George Winston grew up in Miles City, a small town in eastern Montana where people lacked television and used trains as their main method of travel.
Seasons framed life in the rural north. Summers meant swimming; fall, jumping in leaves.
The rural upbringing became a major influence on Winston’s career as a pianist. Beginning with 1980’s “Autumn,” he recorded several albums that centered on the seasons that figured so prominently in his childhood. They reflected a style he called rural folk piano, simple and melodic playing that he likens to the finger picking of a folk guitarist.
New Orleans’ great R&B pianists, such as Professor Longhair and James Booker, also influenced Winston. His latest release, “2012’s Gulf Coast Blues & Impressions 2,” reflects his love for the region and its music.
Although he continues to record, Winston’s focus is live performance. He is scheduled to play Sunday at Our Saviour’s Lutheran Church in Casper.
Winston spoke with the Star-Tribune ahead of the concert. He discussed his Montana childhood, folk piano and his upcoming release, which will serve as a cancer benefit.
You were raised in Montana. What do you recall about growing up in a rural setting?
The season were so extremely distinct up there. That frames everything I do and listen to. Any song I'm working on, without thinking about it, it's a season song.
Why are seasons so important to your work?
There were distinct ways of living in the north. Like if you were a farmer, maybe you would be very oriented that way. "I have to plant by this time, I have to harvest by this time." … It very much framed the way of living for everyone. And it just went into the music. That is just how things are.
Later my dad was transferred to Mississippi. Winter is very subtle there, but summer is extreme. And that was good, too … I loved it all. It was great to have all of that. For wherever we grow up, that's your framework.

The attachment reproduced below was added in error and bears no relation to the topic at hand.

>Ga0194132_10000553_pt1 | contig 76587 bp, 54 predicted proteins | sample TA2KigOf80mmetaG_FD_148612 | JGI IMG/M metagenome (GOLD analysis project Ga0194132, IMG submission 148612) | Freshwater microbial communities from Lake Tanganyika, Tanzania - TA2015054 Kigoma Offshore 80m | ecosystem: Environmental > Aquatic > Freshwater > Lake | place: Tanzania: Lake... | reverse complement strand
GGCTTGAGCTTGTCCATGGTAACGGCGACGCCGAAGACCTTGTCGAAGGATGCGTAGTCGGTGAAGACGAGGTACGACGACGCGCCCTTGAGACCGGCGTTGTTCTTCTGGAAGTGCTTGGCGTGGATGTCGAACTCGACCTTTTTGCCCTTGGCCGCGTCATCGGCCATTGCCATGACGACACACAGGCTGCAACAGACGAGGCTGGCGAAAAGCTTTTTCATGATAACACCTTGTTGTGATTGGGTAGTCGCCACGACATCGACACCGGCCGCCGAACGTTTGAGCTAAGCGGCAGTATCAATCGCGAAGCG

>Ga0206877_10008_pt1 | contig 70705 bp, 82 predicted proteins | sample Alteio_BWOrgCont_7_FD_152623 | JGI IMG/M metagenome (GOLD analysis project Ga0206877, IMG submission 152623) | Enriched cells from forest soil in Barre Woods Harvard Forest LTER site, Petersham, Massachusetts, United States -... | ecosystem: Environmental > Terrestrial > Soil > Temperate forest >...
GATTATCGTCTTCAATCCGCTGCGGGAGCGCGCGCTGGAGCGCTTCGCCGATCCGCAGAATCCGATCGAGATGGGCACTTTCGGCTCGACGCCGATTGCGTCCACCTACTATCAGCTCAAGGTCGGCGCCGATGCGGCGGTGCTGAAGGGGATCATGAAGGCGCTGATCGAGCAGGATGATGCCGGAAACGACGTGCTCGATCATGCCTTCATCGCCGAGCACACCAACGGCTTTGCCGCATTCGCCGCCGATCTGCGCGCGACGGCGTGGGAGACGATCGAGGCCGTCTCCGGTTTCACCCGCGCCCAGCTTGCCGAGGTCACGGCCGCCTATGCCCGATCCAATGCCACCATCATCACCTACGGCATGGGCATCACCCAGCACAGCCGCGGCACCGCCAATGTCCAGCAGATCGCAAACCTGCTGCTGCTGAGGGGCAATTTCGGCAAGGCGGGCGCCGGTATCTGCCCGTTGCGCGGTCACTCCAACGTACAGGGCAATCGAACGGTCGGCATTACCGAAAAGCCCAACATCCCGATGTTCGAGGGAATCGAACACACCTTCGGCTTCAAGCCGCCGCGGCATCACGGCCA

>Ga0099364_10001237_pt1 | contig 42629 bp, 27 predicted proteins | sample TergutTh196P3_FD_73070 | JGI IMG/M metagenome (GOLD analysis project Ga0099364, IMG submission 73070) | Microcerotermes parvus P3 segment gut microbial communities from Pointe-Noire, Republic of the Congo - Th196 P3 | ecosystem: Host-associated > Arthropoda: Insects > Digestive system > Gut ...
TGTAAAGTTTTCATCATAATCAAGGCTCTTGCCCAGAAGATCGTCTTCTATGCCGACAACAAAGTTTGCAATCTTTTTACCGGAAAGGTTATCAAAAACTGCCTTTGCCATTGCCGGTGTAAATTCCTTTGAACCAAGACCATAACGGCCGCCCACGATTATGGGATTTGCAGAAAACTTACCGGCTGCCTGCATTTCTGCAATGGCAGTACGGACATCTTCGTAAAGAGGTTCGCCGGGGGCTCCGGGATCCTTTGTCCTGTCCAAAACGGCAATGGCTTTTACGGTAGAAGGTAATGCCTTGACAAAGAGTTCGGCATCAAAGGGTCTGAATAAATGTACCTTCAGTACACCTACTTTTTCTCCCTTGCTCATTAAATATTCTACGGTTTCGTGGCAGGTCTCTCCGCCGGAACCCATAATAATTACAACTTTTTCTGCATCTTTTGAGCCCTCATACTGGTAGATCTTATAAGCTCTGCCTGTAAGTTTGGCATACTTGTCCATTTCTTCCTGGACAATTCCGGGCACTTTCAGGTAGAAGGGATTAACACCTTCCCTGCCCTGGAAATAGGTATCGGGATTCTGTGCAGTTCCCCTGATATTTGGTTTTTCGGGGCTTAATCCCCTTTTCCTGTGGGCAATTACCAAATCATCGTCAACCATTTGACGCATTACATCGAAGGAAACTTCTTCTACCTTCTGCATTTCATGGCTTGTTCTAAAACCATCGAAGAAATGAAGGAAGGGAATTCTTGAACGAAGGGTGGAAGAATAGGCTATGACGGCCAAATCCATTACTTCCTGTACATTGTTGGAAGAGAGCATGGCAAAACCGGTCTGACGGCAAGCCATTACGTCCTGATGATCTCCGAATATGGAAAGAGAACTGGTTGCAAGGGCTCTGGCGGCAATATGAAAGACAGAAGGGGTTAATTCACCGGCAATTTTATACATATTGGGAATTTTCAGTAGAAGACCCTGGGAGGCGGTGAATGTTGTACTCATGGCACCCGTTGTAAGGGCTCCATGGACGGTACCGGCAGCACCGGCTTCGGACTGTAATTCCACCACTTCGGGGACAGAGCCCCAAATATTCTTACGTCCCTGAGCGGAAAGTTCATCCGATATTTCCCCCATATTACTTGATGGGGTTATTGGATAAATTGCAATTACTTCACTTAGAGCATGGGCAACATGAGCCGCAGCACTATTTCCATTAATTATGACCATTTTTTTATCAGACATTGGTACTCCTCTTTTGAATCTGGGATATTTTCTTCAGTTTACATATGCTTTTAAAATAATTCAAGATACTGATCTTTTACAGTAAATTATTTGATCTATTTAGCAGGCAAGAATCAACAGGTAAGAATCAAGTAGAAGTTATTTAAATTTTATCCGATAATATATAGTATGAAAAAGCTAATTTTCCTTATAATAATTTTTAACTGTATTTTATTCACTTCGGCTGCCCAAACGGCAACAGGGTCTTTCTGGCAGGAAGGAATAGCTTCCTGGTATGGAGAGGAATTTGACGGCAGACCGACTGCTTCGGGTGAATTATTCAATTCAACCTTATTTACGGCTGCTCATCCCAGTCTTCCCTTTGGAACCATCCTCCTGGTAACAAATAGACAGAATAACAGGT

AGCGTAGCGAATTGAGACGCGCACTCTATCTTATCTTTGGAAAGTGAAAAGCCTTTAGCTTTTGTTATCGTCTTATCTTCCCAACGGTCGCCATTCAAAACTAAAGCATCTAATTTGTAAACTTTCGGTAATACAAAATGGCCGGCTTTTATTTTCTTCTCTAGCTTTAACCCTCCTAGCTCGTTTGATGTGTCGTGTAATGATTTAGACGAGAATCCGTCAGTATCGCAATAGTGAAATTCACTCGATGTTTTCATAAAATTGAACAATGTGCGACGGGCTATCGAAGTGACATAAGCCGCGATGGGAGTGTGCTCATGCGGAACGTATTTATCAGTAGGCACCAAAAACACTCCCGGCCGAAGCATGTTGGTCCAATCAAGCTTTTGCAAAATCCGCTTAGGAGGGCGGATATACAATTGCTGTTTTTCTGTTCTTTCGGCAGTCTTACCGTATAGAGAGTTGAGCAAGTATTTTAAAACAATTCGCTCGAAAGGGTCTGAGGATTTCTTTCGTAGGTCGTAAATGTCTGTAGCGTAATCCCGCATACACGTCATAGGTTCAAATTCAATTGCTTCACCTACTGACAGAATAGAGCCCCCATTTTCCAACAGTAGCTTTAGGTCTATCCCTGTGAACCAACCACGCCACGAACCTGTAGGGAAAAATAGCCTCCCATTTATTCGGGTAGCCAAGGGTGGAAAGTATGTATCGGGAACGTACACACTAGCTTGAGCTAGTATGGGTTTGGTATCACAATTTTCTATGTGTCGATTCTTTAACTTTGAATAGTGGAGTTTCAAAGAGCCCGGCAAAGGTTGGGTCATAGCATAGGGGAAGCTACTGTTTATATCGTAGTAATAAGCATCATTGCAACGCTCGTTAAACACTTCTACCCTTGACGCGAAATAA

You describe your musical style as rural folk piano. What does that mean? What is it about the composition or the sound that makes it rural?
Simple, staying in the scale … usually medium or slow tempo. Have a "ring out" sound. The piano is a basically a percussion instrument. You strike the instrument. It was like the folk music things I had heard. That’s in essence what occurred to me. I had heard folk guitars … It was a similar approach, but not guitar or singing.
My father played your season records when I was a kid. I was surprised when I later discovered your R&B piano music. How did you arrive at two different styles?
That appealed to me. Having the melodic slower (style) and then the up-tempo. The summer -- New Orleans rhythm and blues and the stride piano were very much up-tempo. The heat rising off the pavement.
You switched from organ to piano in '71. That seemed like a decision to embrace an instrument where there was less opportunity for commercial success. Did you consider that at the time?
I never thought of it at all. I still never do. It’s just all about the music.
I never considered it at all. It was just: what music do I want to do? That was the only consideration.
Your latest release, "Gulf Coast Blues and Impressions 2," raised money for the Gulf area wetlands after the 2010 oil spill. What was it about that event that inspired you to record a benefit album? (Winston also released a benefit album in the wake of Hurricane Katrina.)
I’ve gotten so much from New Orleans and I’ve been involved in New Orleans music. What can I do to help? I’m not a carpenter. I can do benefit records, helping that way.
They just came natural because I was involved in music from that region. I wanted to help. So much of my inspiration comes from that area.
Any new releases on the horizon?
The next one ... is called “Spring Carousel Cancer Relief Benefit.” Most of the songs are recorded for that. That will be out in 2015, most likely. Everything has got to be there, or I will postpone it for years. Even for a great cause. The music has to tell me.